Quite the opposite: US-Israel relations have continued to flourish. On the economic level, total trade reached $50 billion in 2018, making the US Israel's second-largest trading partner after the EU, while in the political arena Washington has not only recognised Jerusalem as the capital of Israel and moved its embassy to the disputed city, but also acknowledged that the Jewish settlements in the West Bank were no longer illegal.

    Tides Can be Changed

    Combatting BDS is not a lost battle, says Ayalon, who created a website Truth About Israel that aims at advocating for the Jewish state by putting up short explanatory clips about history, politics, and the country's security.

    "This was our answer to BDS groups that brainwashed people on campuses. We wanted to catch those people before they actually got there", he explained. 

    But his website was not the only one, created to resist BDS. In 2017 alone, Israel invested some $57 million into the Ministry of Strategic Affairs, responsible for promoting and explaining Israel's stance to the world and combatting various BDS groups. Yet, with the country currently crippled by another general vote, expected as early as March, budgets to the ministry, as well as other governmental offices, remain frozen.

    © AP Photo / Ariel Schalit
    A Palestinian man works on a farm near Bardala, in the Israeli-occupied West Bank, Wednesday, Sept. 11, 2019. Israeli Prime Minister Benjamin Netanyahu’s election eve vow to annex the Jordan Valley if he is re-elected has sparked an angry Arab rebuke and injected the Palestinians into a campaign that had almost entirely ignored them. (AP Photo/Ariel Schalit)

    Fighting BDS is not only a job for Israel, believes Ayalon. For the battle to be successful, the country should join forces with NGOs and governments "and this is where decrees like the one President Trump has just signed is crucial", stressed the former diplomat.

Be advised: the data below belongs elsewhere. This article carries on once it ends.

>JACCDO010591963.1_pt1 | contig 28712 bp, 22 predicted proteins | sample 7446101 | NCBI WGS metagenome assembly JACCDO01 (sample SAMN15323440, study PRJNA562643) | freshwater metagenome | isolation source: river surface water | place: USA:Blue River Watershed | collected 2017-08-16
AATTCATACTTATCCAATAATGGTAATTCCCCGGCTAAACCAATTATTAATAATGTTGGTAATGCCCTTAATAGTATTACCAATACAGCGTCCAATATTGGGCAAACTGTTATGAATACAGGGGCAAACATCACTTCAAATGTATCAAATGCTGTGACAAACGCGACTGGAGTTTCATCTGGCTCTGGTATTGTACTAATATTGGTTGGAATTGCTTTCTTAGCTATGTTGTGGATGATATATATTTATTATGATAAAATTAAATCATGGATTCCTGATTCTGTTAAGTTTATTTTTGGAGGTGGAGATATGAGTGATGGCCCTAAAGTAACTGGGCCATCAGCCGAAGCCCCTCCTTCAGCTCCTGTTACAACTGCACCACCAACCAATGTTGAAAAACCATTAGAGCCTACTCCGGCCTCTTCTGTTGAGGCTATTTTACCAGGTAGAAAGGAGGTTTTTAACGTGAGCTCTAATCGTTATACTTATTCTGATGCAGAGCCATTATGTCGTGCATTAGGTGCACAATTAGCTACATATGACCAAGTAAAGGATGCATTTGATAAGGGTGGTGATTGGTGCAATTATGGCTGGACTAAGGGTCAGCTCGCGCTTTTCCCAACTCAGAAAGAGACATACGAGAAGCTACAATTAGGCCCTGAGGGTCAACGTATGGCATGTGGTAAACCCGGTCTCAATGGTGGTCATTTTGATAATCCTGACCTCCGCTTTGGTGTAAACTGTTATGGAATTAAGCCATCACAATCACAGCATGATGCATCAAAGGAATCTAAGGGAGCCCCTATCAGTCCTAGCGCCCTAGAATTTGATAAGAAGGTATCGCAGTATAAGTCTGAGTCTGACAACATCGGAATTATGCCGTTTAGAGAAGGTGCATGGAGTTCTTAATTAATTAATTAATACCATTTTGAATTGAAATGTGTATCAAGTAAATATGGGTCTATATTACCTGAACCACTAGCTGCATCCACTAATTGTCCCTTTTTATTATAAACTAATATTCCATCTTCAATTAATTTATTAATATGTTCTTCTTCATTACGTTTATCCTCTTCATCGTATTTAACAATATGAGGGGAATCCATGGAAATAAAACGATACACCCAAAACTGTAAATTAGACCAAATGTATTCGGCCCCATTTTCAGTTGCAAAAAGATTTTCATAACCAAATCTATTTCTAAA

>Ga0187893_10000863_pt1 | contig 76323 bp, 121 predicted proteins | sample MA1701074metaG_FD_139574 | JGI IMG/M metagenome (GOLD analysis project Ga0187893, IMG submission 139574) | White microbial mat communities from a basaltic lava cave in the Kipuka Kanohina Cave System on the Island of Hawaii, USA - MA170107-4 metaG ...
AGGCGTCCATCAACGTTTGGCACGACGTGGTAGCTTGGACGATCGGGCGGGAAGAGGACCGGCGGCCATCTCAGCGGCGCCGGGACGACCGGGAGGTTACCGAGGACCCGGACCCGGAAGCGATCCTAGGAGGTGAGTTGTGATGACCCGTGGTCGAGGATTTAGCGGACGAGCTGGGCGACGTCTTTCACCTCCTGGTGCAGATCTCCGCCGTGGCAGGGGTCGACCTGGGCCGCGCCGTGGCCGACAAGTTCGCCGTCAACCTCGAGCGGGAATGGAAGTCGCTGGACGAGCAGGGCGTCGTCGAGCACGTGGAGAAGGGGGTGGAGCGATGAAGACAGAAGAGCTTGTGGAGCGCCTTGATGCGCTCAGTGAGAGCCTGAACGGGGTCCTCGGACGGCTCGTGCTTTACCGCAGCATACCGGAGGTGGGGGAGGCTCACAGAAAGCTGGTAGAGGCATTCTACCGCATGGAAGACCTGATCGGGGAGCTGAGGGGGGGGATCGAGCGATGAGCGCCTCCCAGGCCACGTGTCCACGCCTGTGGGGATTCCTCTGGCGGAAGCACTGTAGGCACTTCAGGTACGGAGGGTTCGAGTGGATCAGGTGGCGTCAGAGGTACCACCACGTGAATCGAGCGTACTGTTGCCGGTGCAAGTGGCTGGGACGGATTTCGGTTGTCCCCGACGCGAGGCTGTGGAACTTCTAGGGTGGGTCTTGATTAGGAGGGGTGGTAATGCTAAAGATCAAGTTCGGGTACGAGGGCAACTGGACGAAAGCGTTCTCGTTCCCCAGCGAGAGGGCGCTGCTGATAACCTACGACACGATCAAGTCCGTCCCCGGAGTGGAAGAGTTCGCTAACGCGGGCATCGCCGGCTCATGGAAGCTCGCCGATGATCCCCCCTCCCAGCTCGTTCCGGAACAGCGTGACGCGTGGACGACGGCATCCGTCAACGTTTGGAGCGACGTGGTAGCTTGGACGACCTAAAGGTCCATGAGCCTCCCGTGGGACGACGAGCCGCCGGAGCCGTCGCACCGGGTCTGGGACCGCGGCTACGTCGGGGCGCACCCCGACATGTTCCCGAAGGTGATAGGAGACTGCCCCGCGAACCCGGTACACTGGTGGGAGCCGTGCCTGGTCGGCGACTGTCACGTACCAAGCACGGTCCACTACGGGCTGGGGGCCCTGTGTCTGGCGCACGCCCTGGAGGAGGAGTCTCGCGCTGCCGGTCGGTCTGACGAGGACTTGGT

"If Israel doesn't fight those groups in the US, we will end up having the same situation like in Europe, where BDS groups are winning", Ayalon explained.

    The former ambassador believes that forty years ago Europe was on good terms with Israel. Now, however, the situation is different primarily because some elements in the Israeli Foreign Ministry, who were responsible for fighting Israel's battle in Europe, dismissed the threat of BDS, letting them flourish under the nose of Israel's embassies.

    "For forty years these groups have been working hard on campuses, city councils and labour organisations explaining why boycotting Israel was crucial. After it succeeded in Europe, pro-Palestinian groups were trying to import the same strategy to the US", he explained.

    But that won't be easy. "Although the situation has deteriorated from the time I was in there, I believe the US is much more aware now [of the anti-Semitism that's lifting its head], and as such, it is easier to fight this problem", he concluded.

    The views and opinions expressed in the article do not necessarily reflect those of Sputnik.

    Tags:
    Boycott, Divestment and Sanctions (BDS) movement, Anti-BDS, BDS, Israel, antisemitism, jews